Why are number of visitors/impressions and/or the number of events different when I compare Split to other tools?
Most companies have a variety of tools to count and track user visits and interactions on their web and mobile applications. While it can be helpful to compare the numbers between, say, Split and Google Analytics, it is not unusual or unexpected that the numbers are different. There can be a number of reasons for this:
Sampling and Configuration Settings
Sampling: Tools such as Google Analytics sample data in common configurations, sending a representative subset of the data instead of the entire data set. This obviously results in a potentially dramatic difference in what you see when comparing numbers. Google Analytics will warn you if you the data is being sampled. You can configure the precision/speed ratio or reduce the timeframe over which data is sampled to avoid it all together.
Filtering: Many tools allow you to set filtering criteria to include or exclude specific traffic, perhaps blocking internal traffic, spam, bots, excluding time ranges or IP addresses, etc. Make sure to use the same filtering logic across all tools, or at least account for the differences.
Time Zones and Time Windows: Some analytics tools use the the user's location while others may default to UTC or some other time zone. This affects the day boundary for reports. Also, the start time of an experiment may not coincide neatly with the output from another tool. Make sure you are looking at the same window of time when comparing data.
Attribution and Exclusion
Because different attribution logic is used by various tools it's not uncommon for conversion rates to be off by 10-15%. It's important to understand how things like omni-channel conversions are handled. For example, a user may get an impression/treatment on one device, perhaps an ad on a phone, and then convert (or perform some other tracked action) from a browser.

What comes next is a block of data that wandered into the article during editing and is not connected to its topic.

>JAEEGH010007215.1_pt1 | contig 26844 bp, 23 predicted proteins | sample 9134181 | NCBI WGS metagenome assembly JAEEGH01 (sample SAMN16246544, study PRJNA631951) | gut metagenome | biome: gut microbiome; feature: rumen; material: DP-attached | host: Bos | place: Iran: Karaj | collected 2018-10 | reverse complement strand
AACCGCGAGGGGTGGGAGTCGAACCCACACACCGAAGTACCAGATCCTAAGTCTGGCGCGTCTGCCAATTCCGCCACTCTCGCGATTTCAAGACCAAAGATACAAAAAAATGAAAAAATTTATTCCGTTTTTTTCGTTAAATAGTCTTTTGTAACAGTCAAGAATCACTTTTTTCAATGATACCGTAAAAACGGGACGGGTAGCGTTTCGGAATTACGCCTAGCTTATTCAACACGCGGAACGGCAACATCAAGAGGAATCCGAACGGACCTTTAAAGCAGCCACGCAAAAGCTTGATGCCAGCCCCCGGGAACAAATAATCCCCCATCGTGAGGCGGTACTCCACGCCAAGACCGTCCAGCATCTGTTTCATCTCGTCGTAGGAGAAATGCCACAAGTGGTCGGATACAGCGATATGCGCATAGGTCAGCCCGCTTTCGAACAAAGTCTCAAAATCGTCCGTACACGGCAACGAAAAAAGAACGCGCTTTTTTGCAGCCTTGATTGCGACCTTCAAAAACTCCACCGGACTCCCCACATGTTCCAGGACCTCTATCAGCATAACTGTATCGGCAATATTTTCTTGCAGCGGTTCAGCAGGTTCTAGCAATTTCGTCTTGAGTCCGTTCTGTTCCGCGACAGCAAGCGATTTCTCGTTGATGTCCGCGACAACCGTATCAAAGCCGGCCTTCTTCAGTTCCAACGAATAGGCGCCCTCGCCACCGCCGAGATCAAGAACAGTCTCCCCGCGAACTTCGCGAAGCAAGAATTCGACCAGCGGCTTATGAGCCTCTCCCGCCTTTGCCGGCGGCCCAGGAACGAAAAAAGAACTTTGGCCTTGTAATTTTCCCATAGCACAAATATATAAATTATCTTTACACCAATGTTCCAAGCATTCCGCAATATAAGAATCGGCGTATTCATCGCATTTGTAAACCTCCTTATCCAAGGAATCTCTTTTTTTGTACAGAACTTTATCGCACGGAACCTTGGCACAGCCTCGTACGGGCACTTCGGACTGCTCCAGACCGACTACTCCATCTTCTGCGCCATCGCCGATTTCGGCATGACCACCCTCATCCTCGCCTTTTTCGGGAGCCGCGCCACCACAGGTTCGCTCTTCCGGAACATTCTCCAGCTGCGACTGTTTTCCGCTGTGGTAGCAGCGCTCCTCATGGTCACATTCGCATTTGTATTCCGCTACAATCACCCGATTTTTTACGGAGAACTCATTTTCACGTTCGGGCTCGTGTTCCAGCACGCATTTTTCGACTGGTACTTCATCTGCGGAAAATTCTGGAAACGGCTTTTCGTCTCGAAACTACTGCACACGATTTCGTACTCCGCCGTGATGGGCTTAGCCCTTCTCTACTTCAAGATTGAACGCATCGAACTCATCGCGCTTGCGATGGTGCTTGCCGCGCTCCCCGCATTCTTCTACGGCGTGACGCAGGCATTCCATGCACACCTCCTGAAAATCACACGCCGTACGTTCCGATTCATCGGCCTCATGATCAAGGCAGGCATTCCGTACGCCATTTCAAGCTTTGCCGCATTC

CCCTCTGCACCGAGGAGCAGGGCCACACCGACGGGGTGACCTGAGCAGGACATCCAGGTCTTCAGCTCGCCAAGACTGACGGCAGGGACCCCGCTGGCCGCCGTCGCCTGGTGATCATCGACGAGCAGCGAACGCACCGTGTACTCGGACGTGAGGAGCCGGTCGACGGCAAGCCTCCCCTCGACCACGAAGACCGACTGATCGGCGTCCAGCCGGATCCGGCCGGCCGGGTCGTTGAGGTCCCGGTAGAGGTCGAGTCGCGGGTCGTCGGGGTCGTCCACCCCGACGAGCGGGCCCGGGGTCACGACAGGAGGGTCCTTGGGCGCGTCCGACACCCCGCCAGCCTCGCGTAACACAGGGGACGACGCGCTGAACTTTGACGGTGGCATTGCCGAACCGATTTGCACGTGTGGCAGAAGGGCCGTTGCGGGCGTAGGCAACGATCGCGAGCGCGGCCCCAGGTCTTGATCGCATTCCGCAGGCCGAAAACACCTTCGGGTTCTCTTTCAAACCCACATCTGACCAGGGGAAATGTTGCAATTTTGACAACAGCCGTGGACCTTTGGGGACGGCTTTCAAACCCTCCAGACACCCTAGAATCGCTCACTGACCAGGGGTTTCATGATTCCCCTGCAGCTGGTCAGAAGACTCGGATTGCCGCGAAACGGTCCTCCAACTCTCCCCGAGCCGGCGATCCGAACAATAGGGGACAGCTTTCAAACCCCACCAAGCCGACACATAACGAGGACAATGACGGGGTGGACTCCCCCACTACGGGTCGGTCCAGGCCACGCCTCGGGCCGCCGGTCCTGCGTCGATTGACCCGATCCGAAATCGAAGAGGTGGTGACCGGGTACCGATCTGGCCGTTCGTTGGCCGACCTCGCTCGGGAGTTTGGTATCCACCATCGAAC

When experimenting, Split will exclude users that might pollute the results of a test. For example, a user that flips between multiple treatments within the same version of an experiment. The incidence of users changing treatments is usually insignificant, if it happens at all, but there are cases where a test design could cause many users to flip.
Details describing how Split's attribution logic and how it's handled when users change treatments and/or rules within a version can be found in the Attribution and exclusion article in the Help Center.
In addition, Split's Metric's Details and Trends feature quickly highlights any excluded users.
Browsers and Mobile Devices
Implementation on the browser or mobile device can impact the collection of data. This is exacerbated by the relative lack of control over user interaction. Abruptly closing a browser window or a mobile app can impede data from being captured.
Also, content blockers are becoming more common as users seek to avoid ads and more attention is placed on privacy concerns. These blockers can impact a wide range of client-side trackers, not just ads. Depending on what's blocked, they could cause a difference between the results returned by various analytic tools.
Server side splits: One way to mitigate the issues posed by the lack of control over the end user, and create greater consistency in the user experience, is to move Splits to a back end service for evaluation.
Be aware that moving splits to the back-end may exacerbate the difference in counts if content blockers come into play since client-side content blocking doesn't impact server-side splits.
A number of articles in the Help Center describe why you may be missing or getting improper impression counts in Split, and how to avoid some of these issues:
- Block traffic until the SDK is ready
- Why are Impressions not showing in Split?
- Always getting 'Control' treatments
Split has robust data pipelines and attribution logic. If you do find a mismatch in numbers that is greater than the expected variance between tools, we're happy to work with you to surface the reasons.